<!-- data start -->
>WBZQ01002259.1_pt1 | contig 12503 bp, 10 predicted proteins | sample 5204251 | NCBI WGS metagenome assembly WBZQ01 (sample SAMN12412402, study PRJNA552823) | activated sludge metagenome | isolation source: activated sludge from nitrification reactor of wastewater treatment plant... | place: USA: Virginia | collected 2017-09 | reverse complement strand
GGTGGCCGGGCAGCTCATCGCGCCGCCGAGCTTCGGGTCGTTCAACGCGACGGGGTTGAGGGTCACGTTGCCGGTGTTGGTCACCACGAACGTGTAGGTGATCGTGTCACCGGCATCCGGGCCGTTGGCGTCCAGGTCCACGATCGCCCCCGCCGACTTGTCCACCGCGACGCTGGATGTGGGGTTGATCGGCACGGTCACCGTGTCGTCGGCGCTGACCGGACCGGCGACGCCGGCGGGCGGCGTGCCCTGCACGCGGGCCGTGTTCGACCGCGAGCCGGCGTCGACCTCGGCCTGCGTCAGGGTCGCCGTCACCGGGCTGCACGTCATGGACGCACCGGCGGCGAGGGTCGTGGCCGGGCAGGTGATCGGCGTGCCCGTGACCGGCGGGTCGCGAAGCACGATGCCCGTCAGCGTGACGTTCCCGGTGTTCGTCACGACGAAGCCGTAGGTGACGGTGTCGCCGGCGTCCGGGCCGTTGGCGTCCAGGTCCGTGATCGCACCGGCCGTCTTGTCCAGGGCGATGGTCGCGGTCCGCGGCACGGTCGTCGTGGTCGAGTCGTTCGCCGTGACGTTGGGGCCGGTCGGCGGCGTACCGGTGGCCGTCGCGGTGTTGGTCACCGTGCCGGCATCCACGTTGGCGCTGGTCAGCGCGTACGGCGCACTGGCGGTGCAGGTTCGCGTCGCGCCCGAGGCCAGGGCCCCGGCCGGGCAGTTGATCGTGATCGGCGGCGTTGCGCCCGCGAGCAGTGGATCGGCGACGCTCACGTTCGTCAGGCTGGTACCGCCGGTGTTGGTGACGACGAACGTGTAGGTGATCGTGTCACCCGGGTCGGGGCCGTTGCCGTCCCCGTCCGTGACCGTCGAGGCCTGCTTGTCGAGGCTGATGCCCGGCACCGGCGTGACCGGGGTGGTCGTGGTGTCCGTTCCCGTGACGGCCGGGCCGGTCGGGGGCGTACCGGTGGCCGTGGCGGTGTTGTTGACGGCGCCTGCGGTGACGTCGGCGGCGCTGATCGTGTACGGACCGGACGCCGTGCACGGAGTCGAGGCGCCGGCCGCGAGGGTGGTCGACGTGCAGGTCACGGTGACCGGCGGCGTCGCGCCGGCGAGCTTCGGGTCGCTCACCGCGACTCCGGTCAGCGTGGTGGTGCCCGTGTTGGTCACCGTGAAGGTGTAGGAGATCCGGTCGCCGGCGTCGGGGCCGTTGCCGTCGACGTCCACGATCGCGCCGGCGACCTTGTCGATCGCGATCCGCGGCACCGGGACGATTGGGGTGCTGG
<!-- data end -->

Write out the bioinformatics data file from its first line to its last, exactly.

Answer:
>WBZQ01002259.1_pt1 | contig 12503 bp, 10 predicted proteins | sample 5204251 | NCBI WGS metagenome assembly WBZQ01 (sample SAMN12412402, study PRJNA552823) | activated sludge metagenome | isolation source: activated sludge from nitrification reactor of wastewater treatment plant... | place: USA: Virginia | collected 2017-09 | reverse complement strand
GGTGGCCGGGCAGCTCATCGCGCCGCCGAGCTTCGGGTCGTTCAACGCGACGGGGTTGAGGGTCACGTTGCCGGTGTTGGTCACCACGAACGTGTAGGTGATCGTGTCACCGGCATCCGGGCCGTTGGCGTCCAGGTCCACGATCGCCCCCGCCGACTTGTCCACCGCGACGCTGGATGTGGGGTTGATCGGCACGGTCACCGTGTCGTCGGCGCTGACCGGACCGGCGACGCCGGCGGGCGGCGTGCCCTGCACGCGGGCCGTGTTCGACCGCGAGCCGGCGTCGACCTCGGCCTGCGTCAGGGTCGCCGTCACCGGGCTGCACGTCATGGACGCACCGGCGGCGAGGGTCGTGGCCGGGCAGGTGATCGGCGTGCCCGTGACCGGCGGGTCGCGAAGCACGATGCCCGTCAGCGTGACGTTCCCGGTGTTCGTCACGACGAAGCCGTAGGTGACGGTGTCGCCGGCGTCCGGGCCGTTGGCGTCCAGGTCCGTGATCGCACCGGCCGTCTTGTCCAGGGCGATGGTCGCGGTCCGCGGCACGGTCGTCGTGGTCGAGTCGTTCGCCGTGACGTTGGGGCCGGTCGGCGGCGTACCGGTGGCCGTCGCGGTGTTGGTCACCGTGCCGGCATCCACGTTGGCGCTGGTCAGCGCGTACGGCGCACTGGCGGTGCAGGTTCGCGTCGCGCCCGAGGCCAGGGCCCCGGCCGGGCAGTTGATCGTGATCGGCGGCGTTGCGCCCGCGAGCAGTGGATCGGCGACGCTCACGTTCGTCAGGCTGGTACCGCCGGTGTTGGTGACGACGAACGTGTAGGTGATCGTGTCACCCGGGTCGGGGCCGTTGCCGTCCCCGTCCGTGACCGTCGAGGCCTGCTTGTCGAGGCTGATGCCCGGCACCGGCGTGACCGGGGTGGTCGTGGTGTCCGTTCCCGTGACGGCCGGGCCGGTCGGGGGCGTACCGGTGGCCGTGGCGGTGTTGTTGACGGCGCCTGCGGTGACGTCGGCGGCGCTGATCGTGTACGGACCGGACGCCGTGCACGGAGTCGAGGCGCCGGCCGCGAGGGTGGTCGACGTGCAGGTCACGGTGACCGGCGGCGTCGCGCCGGCGAGCTTCGGGTCGCTCACCGCGACTCCGGTCAGCGTGGTGGTGCCCGTGTTGGTCACCGTGAAGGTGTAGGAGATCCGGTCGCCGGCGTCGGGGCCGTTGCCGTCGACGTCCACGATCGCGCCGGCGACCTTGTCGATCGCGATCCGCGGCACCGGGACGATTGGGGTGCTGG